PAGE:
The Turkish prime minister appeared determined to solve pending questions and “successfully complete what we started.” Referring to Turkey’s overture to Armenians and Kurds, he said, “in this process of democratisation all issues are of equal weight, but it is impossible to solve all of them at once. We and others must slowly digest them.”
Last April Turkey and Armenia had announced that they had signed two protocols on establishing diplomatic relations and a series of gradual steps to improve relations. The agreement must be ratified by their respective parliaments before they come into force. However, both sides face strong internal opposition.
A sore point is Nagorno-Karabakh, a predominantly Armenian enclave Azerbaijan, scene of a bloody war in the 90s, which led Turkey to close its borders with Armenia in solidarity with Azerbaijan, an ally and fellow Muslim country fighting Armenian separatists.
However, the hot issue between the two neighbours remains Turkish persecution of Armenians. A first wave took place in the late 19th century by order of Ottoman Sultan Abdul-Hamid II; the second occurred during the First World War.
According to the Armenians, one million and half Armenians “disappeared”, deported or eliminated, by order of the Turkish government. Turkish historians claim that only half a million died during military operations. The word “genocide” is the core issue.
Anticipation is growing that Armenian President Serzh Sargsyan might visit Turkey on 14 October for the return match between Armenia and Turkey, in the qualifying round for the World Cup.
Sargsyan said he would not attend the match, even though Turkish President Abdullah Gul travelled to Yerevan for the first match, unless the border was open or clear signals sent that it would soon be open.
He has not yet announced his decision, but all indications suggest that he will be firm on the request. An open border remains crucial for Armenia because it needs access to the outside world to counter the country’s crippling economic crisis.
“I too want to see the issue solved; otherwise the profound enmity between the two people could continue,” Sargsyan said on several occasions, conscious of strong internal opposition, especially in the Armenian Diaspora.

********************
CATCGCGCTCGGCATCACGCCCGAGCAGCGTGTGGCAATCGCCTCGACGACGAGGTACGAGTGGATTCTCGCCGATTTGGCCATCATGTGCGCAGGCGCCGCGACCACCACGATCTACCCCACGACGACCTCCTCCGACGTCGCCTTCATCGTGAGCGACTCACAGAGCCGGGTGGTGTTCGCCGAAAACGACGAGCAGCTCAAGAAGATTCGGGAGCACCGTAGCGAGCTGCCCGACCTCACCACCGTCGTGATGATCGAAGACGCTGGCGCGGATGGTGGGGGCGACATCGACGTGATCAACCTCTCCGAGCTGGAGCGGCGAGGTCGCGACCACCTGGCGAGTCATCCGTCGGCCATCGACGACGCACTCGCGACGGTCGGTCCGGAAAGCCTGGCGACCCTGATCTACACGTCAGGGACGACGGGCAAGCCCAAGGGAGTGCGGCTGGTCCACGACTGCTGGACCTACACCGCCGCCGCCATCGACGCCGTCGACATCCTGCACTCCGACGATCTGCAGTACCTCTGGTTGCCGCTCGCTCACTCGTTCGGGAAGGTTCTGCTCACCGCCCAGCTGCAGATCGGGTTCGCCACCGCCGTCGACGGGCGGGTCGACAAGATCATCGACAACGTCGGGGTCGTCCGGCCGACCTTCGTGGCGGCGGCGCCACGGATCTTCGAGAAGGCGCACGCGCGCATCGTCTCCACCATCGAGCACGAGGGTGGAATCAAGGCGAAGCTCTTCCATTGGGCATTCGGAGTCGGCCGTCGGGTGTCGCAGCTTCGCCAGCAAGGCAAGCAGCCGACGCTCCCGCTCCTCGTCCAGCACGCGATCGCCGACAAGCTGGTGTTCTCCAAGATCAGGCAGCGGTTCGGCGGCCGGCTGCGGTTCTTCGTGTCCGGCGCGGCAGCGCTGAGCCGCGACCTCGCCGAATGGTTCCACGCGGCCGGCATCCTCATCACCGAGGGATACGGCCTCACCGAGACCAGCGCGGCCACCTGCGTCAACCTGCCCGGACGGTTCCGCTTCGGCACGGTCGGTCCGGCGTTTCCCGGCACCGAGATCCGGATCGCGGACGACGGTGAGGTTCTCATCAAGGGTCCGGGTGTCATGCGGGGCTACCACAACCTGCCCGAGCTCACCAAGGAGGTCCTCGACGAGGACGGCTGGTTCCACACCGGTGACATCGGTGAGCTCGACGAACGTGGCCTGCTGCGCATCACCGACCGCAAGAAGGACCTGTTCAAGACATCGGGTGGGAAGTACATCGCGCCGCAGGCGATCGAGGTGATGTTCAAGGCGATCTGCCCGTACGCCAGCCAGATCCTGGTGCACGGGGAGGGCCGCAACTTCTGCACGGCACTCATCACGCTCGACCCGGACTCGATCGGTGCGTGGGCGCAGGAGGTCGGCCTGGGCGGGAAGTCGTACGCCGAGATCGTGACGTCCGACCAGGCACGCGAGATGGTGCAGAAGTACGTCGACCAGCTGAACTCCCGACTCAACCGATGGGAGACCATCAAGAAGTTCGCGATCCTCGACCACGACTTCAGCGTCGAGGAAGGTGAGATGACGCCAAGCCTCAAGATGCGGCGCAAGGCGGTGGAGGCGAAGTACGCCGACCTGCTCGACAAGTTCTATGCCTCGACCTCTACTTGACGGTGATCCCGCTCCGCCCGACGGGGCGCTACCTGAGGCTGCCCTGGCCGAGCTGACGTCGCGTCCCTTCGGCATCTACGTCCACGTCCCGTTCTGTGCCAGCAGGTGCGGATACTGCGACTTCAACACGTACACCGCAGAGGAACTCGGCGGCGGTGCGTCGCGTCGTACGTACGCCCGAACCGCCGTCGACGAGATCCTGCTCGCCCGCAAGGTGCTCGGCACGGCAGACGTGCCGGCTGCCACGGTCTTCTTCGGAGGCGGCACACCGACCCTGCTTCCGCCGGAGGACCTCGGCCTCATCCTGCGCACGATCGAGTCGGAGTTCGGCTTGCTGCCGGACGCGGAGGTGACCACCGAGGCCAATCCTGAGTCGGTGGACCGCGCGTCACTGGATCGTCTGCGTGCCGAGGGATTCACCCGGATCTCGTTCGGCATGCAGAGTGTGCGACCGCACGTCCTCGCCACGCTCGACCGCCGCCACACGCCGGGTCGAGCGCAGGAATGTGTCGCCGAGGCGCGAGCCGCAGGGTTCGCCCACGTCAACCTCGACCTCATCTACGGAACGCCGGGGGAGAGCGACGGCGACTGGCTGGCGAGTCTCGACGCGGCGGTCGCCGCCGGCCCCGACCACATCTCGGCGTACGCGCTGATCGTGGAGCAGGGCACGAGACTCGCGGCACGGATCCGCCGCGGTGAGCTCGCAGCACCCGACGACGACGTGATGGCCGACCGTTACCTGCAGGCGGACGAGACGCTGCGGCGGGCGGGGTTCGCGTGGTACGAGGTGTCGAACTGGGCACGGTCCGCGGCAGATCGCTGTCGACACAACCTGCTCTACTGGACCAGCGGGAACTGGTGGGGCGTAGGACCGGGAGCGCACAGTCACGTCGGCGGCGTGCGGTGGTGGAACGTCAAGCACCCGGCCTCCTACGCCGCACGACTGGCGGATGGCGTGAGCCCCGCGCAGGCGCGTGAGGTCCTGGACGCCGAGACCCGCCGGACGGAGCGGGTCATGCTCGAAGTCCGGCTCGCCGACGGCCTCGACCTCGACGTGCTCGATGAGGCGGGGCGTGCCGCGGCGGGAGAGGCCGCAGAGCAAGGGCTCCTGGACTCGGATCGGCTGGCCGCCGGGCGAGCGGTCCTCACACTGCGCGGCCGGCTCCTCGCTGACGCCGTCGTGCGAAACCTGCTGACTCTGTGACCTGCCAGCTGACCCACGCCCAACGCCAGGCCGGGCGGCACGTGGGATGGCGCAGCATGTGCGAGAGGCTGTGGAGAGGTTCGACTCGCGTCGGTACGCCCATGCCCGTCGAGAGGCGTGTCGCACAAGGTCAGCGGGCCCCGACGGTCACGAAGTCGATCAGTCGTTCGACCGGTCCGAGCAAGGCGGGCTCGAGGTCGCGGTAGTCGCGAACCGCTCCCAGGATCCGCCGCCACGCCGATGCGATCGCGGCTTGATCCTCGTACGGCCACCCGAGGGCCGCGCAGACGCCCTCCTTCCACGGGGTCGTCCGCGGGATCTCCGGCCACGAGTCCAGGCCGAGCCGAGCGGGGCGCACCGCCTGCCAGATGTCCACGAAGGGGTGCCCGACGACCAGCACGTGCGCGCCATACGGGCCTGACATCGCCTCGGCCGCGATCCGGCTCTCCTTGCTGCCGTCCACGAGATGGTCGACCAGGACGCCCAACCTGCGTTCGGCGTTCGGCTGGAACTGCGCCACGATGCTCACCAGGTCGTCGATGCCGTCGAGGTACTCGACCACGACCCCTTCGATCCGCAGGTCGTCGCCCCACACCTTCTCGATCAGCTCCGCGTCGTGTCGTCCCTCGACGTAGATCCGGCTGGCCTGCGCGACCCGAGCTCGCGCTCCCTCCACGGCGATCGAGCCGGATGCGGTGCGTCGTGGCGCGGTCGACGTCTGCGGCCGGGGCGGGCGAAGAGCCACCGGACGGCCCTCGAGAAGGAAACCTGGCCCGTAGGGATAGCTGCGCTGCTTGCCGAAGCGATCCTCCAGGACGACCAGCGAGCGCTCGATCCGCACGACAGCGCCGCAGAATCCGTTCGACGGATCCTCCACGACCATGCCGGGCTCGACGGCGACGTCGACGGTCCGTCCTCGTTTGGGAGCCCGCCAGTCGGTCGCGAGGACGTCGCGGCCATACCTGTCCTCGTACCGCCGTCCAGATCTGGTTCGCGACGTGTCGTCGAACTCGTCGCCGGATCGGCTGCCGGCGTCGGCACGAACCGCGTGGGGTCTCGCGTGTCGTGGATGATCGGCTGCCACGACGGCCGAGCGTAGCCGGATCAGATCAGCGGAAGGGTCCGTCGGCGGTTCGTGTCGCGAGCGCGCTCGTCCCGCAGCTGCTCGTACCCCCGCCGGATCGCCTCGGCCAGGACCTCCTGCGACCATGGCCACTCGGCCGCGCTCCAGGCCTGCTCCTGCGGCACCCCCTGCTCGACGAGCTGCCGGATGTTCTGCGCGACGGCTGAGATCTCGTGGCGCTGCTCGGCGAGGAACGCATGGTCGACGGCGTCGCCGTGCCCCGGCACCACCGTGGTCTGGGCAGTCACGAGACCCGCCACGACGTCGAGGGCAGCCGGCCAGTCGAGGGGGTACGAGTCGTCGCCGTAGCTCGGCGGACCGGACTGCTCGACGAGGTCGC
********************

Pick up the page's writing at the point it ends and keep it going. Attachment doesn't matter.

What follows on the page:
For this reason, on 1 October he will tour France, the United States, Lebanon and Russia and meet fellow Armenians, listen to their objections, explain the current process and try to convince them of the importance of the two protocols on diplomatic relations and bilateral relations.
For Armenians living in Turkey, the protocols are an indispensable step to improve relations between the two peoples and end mutual prejudices.
“It is a great revolution in attitudes,” said Alber Keshish, who teaches at Istanbul University. “It is a great opportunity to appease minds, heal wounds, open up to dialogue and build friendly relations,” said Aykun Kasakian, a student who often travels to Armenia and watches both Armenian and Turkish television, and can thus testify on how the mass media feed unfriendliness and ignorance between the two peoples.
Many say they have good relations with their neighbours. “Let the border open. The two nations need some fresh air. The doors have rotted. We are not anachronistic. Those who oppose open doors on nationalist grounds harm humanity and their own nation,” said young Armenians who were born and bred in Turkey, who still live, study and dream there. However, it is also what Armenians in Armenia say.
As world leaders talk strategy, present and past, to find reconciliation and a solution to this festering conflict, new generations, who live already side-by-side without forgetting the painful past of their families, have already torn down the wall of hatred and distrust, nurturing great hope in renewal and peace.